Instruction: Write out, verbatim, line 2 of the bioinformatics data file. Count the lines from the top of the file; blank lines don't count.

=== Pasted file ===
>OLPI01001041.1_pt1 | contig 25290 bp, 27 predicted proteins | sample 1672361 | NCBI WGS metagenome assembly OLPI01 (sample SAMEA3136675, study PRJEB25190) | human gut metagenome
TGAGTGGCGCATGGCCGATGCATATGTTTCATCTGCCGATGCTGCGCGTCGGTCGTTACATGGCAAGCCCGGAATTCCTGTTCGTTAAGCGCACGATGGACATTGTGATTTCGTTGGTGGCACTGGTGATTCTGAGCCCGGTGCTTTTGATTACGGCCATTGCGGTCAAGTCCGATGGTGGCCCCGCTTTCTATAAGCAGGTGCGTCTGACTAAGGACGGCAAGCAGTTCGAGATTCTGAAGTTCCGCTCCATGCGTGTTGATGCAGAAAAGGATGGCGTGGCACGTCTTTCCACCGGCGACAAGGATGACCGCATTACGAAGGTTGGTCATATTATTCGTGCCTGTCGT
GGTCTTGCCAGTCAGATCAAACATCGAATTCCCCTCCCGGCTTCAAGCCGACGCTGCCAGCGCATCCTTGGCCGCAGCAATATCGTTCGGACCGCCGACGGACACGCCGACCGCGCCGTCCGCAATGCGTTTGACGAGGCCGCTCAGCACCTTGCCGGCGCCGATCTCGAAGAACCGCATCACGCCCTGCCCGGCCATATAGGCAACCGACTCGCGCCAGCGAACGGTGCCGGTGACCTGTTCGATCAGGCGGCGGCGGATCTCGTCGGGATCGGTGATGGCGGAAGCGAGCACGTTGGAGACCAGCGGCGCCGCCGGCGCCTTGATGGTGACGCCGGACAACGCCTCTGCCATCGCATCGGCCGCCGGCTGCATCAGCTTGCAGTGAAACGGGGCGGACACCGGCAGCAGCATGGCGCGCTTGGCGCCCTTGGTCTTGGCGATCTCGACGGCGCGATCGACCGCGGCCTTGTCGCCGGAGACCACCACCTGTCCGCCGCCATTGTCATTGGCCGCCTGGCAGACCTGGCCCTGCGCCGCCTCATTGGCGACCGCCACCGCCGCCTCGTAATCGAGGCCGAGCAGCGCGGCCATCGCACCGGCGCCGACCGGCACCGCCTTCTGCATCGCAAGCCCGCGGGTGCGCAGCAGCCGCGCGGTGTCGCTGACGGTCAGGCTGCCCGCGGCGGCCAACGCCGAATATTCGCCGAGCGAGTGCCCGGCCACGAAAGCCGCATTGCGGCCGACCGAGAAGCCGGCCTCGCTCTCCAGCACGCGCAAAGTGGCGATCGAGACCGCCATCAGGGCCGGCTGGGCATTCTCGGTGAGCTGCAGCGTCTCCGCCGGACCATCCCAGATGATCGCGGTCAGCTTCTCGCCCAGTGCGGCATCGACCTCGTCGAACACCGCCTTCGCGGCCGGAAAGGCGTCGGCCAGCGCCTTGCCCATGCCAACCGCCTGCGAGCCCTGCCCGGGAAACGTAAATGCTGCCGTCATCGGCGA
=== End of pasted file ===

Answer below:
TGAGTGGCGCATGGCCGATGCATATGTTTCATCTGCCGATGCTGCGCGTCGGTCGTTACATGGCAAGCCCGGAATTCCTGTTCGTTAAGCGCACGATGGACATTGTGATTTCGTTGGTGGCACTGGTGATTCTGAGCCCGGTGCTTTTGATTACGGCCATTGCGGTCAAGTCCGATGGTGGCCCCGCTTTCTATAAGCAGGTGCGTCTGACTAAGGACGGCAAGCAGTTCGAGATTCTGAAGTTCCGCTCCATGCGTGTTGATGCAGAAAAGGATGGCGTGGCACGTCTTTCCACCGGCGACAAGGATGACCGCATTACGAAGGTTGGTCATATTATTCGTGCCTGTCGT